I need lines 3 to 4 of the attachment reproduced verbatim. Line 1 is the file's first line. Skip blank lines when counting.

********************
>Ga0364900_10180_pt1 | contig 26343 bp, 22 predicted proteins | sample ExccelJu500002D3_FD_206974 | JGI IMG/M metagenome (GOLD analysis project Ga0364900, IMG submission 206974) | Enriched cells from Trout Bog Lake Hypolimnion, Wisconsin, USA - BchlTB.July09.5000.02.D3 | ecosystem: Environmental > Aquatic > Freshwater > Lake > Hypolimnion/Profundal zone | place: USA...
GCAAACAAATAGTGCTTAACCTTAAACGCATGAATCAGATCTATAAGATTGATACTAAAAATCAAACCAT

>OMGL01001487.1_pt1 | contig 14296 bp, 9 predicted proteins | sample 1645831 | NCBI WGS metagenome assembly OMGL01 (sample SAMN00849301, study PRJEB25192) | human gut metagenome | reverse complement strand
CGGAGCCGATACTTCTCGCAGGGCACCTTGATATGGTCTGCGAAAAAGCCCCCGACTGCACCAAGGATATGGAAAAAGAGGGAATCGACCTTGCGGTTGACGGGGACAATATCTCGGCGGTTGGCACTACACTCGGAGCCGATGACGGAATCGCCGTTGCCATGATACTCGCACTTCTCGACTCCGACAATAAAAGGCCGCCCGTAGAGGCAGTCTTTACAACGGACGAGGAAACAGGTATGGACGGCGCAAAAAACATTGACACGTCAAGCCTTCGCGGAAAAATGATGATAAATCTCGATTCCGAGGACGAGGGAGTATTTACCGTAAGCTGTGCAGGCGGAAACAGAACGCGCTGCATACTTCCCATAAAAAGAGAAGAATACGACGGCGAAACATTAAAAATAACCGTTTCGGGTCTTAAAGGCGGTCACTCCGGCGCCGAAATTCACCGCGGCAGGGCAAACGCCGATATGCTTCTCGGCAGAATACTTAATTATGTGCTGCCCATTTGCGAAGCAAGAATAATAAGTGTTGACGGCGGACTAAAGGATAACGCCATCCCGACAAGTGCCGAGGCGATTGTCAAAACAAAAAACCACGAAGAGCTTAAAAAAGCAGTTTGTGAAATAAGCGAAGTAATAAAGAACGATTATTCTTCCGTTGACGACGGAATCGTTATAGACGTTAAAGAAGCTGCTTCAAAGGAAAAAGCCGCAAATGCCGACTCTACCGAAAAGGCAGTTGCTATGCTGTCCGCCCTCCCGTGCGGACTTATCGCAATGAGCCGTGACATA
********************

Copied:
>OMGL01001487.1_pt1 | contig 14296 bp, 9 predicted proteins | sample 1645831 | NCBI WGS metagenome assembly OMGL01 (sample SAMN00849301, study PRJEB25192) | human gut metagenome | reverse complement strand
CGGAGCCGATACTTCTCGCAGGGCACCTTGATATGGTCTGCGAAAAAGCCCCCGACTGCACCAAGGATATGGAAAAAGAGGGAATCGACCTTGCGGTTGACGGGGACAATATCTCGGCGGTTGGCACTACACTCGGAGCCGATGACGGAATCGCCGTTGCCATGATACTCGCACTTCTCGACTCCGACAATAAAAGGCCGCCCGTAGAGGCAGTCTTTACAACGGACGAGGAAACAGGTATGGACGGCGCAAAAAACATTGACACGTCAAGCCTTCGCGGAAAAATGATGATAAATCTCGATTCCGAGGACGAGGGAGTATTTACCGTAAGCTGTGCAGGCGGAAACAGAACGCGCTGCATACTTCCCATAAAAAGAGAAGAATACGACGGCGAAACATTAAAAATAACCGTTTCGGGTCTTAAAGGCGGTCACTCCGGCGCCGAAATTCACCGCGGCAGGGCAAACGCCGATATGCTTCTCGGCAGAATACTTAATTATGTGCTGCCCATTTGCGAAGCAAGAATAATAAGTGTTGACGGCGGACTAAAGGATAACGCCATCCCGACAAGTGCCGAGGCGATTGTCAAAACAAAAAACCACGAAGAGCTTAAAAAAGCAGTTTGTGAAATAAGCGAAGTAATAAAGAACGATTATTCTTCCGTTGACGACGGAATCGTTATAGACGTTAAAGAAGCTGCTTCAAAGGAAAAAGCCGCAAATGCCGACTCTACCGAAAAGGCAGTTGCTATGCTGTCCGCCCTCCCGTGCGGACTTATCGCAATGAGCCGTGACATA